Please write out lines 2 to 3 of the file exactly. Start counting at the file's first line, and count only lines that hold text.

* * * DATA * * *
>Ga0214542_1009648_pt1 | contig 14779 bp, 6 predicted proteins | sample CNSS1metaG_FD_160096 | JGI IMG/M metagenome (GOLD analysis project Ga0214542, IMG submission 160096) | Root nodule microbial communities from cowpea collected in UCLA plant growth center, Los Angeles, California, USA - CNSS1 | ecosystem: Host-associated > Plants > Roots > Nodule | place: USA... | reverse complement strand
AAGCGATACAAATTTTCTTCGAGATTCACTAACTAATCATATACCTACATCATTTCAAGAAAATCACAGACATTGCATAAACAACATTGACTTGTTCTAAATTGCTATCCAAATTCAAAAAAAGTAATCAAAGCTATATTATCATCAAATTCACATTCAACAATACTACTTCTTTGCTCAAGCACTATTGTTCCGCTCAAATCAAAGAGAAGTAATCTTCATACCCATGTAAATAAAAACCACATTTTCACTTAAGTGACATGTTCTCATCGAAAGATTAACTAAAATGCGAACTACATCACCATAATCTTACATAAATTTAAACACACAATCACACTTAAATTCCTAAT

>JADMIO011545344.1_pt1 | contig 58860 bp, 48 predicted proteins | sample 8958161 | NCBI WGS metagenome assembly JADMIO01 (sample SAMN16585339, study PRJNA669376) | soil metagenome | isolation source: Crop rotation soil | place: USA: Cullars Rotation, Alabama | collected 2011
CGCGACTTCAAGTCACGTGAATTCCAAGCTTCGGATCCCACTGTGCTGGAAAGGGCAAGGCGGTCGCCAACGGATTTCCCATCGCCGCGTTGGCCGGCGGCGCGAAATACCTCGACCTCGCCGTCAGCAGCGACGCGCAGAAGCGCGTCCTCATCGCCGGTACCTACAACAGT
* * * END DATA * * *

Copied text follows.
AAGCGATACAAATTTTCTTCGAGATTCACTAACTAATCATATACCTACATCATTTCAAGAAAATCACAGACATTGCATAAACAACATTGACTTGTTCTAAATTGCTATCCAAATTCAAAAAAAGTAATCAAAGCTATATTATCATCAAATTCACATTCAACAATACTACTTCTTTGCTCAAGCACTATTGTTCCGCTCAAATCAAAGAGAAGTAATCTTCATACCCATGTAAATAAAAACCACATTTTCACTTAAGTGACATGTTCTCATCGAAAGATTAACTAAAATGCGAACTACATCACCATAATCTTACATAAATTTAAACACACAATCACACTTAAATTCCTAAT

>JADMIO011545344.1_pt1 | contig 58860 bp, 48 predicted proteins | sample 8958161 | NCBI WGS metagenome assembly JADMIO01 (sample SAMN16585339, study PRJNA669376) | soil metagenome | isolation source: Crop rotation soil | place: USA: Cullars Rotation, Alabama | collected 2011